HURON — The players arrive one or two at a time for volleyball practice on a chilly Monday afternoon. The early arrivals have sorted themselves into even sides and are enjoying a “game” a great deal. Nobody is keeping score and there is far more laughter than strategy involved. Everyone on the court is involved.
This includes two boys - Tanner Evers and Bryant Contreras Santiago - who are listed as two of the three team managers, along with Tyrese Theus. However, according to Huron High School coach Shelly Buddenhagen, the contributions of Evers and Theus far surpass doing things like folding towels and getting water for the players.
“They are managers, sure, but I wouldn’t have any qualms about saying that they deserve some recognition as our Most Valuable Player this year,” she says. “What they have done to help us is so valuable to the team.”
What Evers and Theus do is provide the one thing that Buddenhagen cannot supply to prepare her team for its next match, the match after that and so on.
They are tall. You can’t coach “tall.”
Huron is one of only two Class “AA” volleyball teams in the state that don’t list at least one 6-foot player on its roster. Pierre is the other, and Sioux Falls O’Gorman doesn’t list its players heights. “Yeah,” Buddenhagen says when asked about the O’Gorman players. “They have at least a couple of girls who are that tall.”
So, when you are facing a tall group made up of the best of the best in Class “AA” volleyball hitters, how do you adequately prepare your defenders to face kill attempts that are coming from a different height and, very often, at a higher velocity than shorter players can generate.
Buddenhagen looked just a little bit further down her bench.
“I actually started as a manager two years ago,” Evers, a 6-4 jumping jack said during a break in practice. “Cole Korkow and Clay Korkow were helping out and I wanted to do that too.” Evers plays basketball in the winter months and is a swimmer during the summer, but loves to play volleyball too. Enough so that he and Theus have joined what is the the first boys’ club volleyball team in the state.
Kairos Elite, a familiar name in volleyball circles in the state has fielded girls’ teams down to the middle school level for several years. But this fall is will see the first boys’ teams - two age groups are included - begin play. The two HHS ‘managers’ travel to Sioux Falls once a week to practice with the team, made up primarily of young men from the Sioux Falls area.
“I primarily work on blocking now,” Evers said, “although I do some back row attacks as well. It kind of depends on what the next team we play does. For instance, the next team we play has an outside hitter who is left-handed, so Tyrese will have a bigger role today, because he’s left-handed.”
Theus became involved through a friendship with Evers. “Tanner asked me if I would consider being a manager and helping out the volleyball team,” he said. Theus plays tennis in the springs for the Tigers, but has participated in a wide range of sports. He was too late to participate in the pre-practice pickup game, but Evers soared high above the net several times, to pound home intimidating kills.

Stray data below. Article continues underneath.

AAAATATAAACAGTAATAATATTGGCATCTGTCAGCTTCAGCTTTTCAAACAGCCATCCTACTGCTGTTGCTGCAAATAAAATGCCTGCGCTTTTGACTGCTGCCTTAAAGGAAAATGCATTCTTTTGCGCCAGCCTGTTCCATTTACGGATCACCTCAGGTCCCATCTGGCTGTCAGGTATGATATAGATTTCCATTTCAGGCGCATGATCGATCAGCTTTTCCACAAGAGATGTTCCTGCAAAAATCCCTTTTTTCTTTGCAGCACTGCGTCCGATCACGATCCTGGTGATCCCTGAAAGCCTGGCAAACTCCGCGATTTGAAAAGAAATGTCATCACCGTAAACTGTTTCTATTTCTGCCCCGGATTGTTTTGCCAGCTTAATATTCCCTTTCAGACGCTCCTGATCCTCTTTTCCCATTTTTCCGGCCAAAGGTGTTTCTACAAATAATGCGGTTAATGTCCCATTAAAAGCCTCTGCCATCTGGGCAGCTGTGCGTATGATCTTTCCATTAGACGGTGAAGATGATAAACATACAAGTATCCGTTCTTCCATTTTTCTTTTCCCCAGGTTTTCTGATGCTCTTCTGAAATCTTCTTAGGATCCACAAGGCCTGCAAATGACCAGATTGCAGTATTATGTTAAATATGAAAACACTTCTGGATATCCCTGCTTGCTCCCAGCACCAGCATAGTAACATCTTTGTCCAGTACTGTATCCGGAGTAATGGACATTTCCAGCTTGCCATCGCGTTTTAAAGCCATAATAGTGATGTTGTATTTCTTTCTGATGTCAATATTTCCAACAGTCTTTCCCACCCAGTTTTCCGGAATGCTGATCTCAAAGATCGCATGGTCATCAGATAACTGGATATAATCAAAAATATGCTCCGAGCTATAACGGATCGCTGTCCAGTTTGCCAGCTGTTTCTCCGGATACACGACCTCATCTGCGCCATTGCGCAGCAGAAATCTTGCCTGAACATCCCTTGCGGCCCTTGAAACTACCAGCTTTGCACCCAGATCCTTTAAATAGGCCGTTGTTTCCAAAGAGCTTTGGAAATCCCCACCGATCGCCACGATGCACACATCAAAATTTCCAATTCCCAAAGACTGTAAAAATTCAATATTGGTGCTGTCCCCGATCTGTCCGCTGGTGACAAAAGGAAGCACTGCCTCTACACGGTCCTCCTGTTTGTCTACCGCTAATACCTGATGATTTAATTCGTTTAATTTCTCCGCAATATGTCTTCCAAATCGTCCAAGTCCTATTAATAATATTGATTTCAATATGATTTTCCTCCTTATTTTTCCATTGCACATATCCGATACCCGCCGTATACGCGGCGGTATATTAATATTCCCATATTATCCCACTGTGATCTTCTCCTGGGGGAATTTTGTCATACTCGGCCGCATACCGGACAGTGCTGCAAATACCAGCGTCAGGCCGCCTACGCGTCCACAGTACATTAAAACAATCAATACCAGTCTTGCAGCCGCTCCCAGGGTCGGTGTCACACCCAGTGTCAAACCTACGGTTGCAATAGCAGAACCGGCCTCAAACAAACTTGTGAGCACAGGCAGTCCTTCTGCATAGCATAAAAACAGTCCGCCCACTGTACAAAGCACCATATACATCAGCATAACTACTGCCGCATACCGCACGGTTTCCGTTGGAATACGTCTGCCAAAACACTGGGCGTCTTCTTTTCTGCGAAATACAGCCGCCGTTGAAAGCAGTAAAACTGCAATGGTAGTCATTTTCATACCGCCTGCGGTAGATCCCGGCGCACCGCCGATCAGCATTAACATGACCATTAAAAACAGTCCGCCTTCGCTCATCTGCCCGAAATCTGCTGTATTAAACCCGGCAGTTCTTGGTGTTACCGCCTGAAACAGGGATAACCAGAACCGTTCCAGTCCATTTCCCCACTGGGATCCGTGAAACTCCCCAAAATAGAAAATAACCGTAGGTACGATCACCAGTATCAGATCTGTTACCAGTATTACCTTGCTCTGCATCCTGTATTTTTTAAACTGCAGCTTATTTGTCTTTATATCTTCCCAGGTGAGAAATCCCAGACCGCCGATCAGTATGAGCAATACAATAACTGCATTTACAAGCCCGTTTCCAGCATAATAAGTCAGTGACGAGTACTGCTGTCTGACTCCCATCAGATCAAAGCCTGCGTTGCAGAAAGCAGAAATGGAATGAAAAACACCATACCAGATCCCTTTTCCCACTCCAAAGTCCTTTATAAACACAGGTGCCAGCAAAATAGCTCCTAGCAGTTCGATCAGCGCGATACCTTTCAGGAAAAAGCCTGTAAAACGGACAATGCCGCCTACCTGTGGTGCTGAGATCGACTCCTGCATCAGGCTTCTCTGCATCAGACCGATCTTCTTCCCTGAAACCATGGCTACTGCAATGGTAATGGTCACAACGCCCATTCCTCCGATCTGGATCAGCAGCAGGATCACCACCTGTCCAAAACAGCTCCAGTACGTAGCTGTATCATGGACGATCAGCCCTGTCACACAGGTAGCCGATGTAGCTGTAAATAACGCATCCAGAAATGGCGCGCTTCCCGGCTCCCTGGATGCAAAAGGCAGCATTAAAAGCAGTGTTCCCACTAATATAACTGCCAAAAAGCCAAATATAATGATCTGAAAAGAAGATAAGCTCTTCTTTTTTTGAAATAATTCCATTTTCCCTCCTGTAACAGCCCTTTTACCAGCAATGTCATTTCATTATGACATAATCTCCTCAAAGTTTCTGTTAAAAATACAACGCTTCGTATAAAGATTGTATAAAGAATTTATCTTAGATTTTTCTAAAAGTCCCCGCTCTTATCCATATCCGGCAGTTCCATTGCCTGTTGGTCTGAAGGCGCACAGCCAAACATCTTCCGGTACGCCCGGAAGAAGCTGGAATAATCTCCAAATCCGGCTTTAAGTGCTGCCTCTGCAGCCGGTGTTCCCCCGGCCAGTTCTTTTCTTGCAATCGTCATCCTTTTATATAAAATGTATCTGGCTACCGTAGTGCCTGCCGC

“Volleyball is just a fun thing to do,” he said. The duo will travel with their Kairos Elite team to Minneapolis in about 10 days, to participate when the first S.D. boys’ club volleyball team takes the court in a tournament.
“This is Tanner’s third year,” Buddenhagen confirms and he hits very hard - to the point that we are using him in lots of blocking scenarios this season.”
She said the biggest benefit for her team is that playing against the much taller, very athletic Evers and Theus, helps prepare them for who they will face in the team’s next match. “More than anything the girls are not surprised,” Buddehagen said. “We scout the other teams and then Tanner and Tyrese fulfill the roles of the best hitters and blockers on the other team. For instance, if a team has a hitter who likes to hit the ball to a certain area, we can have them mimic that play, so the girls better understand where they need to be to better defend. And since they have already faced kill attempts that are coming at them pretty quickly, their adjustment time is shorter.”
Buddenhagen said that without a doubt, Evers and Theus have made this year’s Tiger team better. “They are our every day heroes,” she said. “Imagine someone like Tanner, who comes to practice every day and never gets to play? That’s like red-shirting your entire career!” She said she is happy that the two are getting the chance to compete in the game they have embraced. “I just wish we could have gotten the first boys’ team started here,” she says with a grin. “But I am so proud that we have Huron representation on that first club team. These guys are pioneers and are laying the foundation for the future.”
Being on the club team has helped the guys with their duties on the team as well. “We bring back things we have picked up at Kairos practice and use them here and vice versa,” Evers said.
For Buddenhagen, having the two players who can elevate, hit the ball where they need to and make her Tiger defenders work to be better is vital for the team’s success. “They are members of the team, and they are our most unsung heroes,” she said.